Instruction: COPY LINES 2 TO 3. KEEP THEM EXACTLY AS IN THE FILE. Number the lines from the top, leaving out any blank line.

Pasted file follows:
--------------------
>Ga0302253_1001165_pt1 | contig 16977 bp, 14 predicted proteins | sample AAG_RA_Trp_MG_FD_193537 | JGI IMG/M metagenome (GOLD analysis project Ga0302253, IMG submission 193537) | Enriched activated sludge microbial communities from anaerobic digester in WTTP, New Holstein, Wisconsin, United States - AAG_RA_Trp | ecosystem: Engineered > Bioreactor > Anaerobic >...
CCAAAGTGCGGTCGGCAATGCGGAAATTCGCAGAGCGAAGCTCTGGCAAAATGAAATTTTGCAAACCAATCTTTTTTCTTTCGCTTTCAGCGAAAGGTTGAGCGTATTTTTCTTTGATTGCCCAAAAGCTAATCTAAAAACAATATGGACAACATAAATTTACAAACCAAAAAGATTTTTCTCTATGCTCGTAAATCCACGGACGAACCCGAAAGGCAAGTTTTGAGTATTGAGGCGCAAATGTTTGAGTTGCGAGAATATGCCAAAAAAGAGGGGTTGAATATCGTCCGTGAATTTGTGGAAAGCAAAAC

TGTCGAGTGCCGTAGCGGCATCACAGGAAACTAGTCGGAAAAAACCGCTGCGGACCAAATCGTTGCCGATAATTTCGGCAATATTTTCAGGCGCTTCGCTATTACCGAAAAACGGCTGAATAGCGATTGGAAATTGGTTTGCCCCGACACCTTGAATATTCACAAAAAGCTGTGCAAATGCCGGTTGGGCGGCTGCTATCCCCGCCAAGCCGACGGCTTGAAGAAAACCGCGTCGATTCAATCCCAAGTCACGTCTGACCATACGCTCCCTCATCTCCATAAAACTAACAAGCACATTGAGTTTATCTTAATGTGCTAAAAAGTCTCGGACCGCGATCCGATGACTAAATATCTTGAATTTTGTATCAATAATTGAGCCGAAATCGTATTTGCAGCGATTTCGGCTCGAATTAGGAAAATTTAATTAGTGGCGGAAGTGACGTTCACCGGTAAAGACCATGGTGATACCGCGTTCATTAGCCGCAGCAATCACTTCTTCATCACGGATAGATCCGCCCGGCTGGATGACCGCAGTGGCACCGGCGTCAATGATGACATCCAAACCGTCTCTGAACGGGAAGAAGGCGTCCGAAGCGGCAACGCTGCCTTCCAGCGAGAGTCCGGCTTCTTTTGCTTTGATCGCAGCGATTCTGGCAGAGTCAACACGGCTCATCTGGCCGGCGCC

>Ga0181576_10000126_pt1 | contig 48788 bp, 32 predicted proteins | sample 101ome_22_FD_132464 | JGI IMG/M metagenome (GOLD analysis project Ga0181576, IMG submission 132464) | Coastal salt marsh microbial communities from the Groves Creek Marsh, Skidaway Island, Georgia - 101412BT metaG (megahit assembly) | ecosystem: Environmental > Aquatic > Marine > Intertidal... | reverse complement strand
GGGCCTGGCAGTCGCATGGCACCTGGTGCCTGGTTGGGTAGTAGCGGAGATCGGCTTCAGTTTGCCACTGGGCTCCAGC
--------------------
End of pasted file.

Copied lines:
CCAAAGTGCGGTCGGCAATGCGGAAATTCGCAGAGCGAAGCTCTGGCAAAATGAAATTTTGCAAACCAATCTTTTTTCTTTCGCTTTCAGCGAAAGGTTGAGCGTATTTTTCTTTGATTGCCCAAAAGCTAATCTAAAAACAATATGGACAACATAAATTTACAAACCAAAAAGATTTTTCTCTATGCTCGTAAATCCACGGACGAACCCGAAAGGCAAGTTTTGAGTATTGAGGCGCAAATGTTTGAGTTGCGAGAATATGCCAAAAAAGAGGGGTTGAATATCGTCCGTGAATTTGTGGAAAGCAAAAC

TGTCGAGTGCCGTAGCGGCATCACAGGAAACTAGTCGGAAAAAACCGCTGCGGACCAAATCGTTGCCGATAATTTCGGCAATATTTTCAGGCGCTTCGCTATTACCGAAAAACGGCTGAATAGCGATTGGAAATTGGTTTGCCCCGACACCTTGAATATTCACAAAAAGCTGTGCAAATGCCGGTTGGGCGGCTGCTATCCCCGCCAAGCCGACGGCTTGAAGAAAACCGCGTCGATTCAATCCCAAGTCACGTCTGACCATACGCTCCCTCATCTCCATAAAACTAACAAGCACATTGAGTTTATCTTAATGTGCTAAAAAGTCTCGGACCGCGATCCGATGACTAAATATCTTGAATTTTGTATCAATAATTGAGCCGAAATCGTATTTGCAGCGATTTCGGCTCGAATTAGGAAAATTTAATTAGTGGCGGAAGTGACGTTCACCGGTAAAGACCATGGTGATACCGCGTTCATTAGCCGCAGCAATCACTTCTTCATCACGGATAGATCCGCCCGGCTGGATGACCGCAGTGGCACCGGCGTCAATGATGACATCCAAACCGTCTCTGAACGGGAAGAAGGCGTCCGAAGCGGCAACGCTGCCTTCCAGCGAGAGTCCGGCTTCTTTTGCTTTGATCGCAGCGATTCTGGCAGAGTCAACACGGCTCATCTGGCCGGCGCC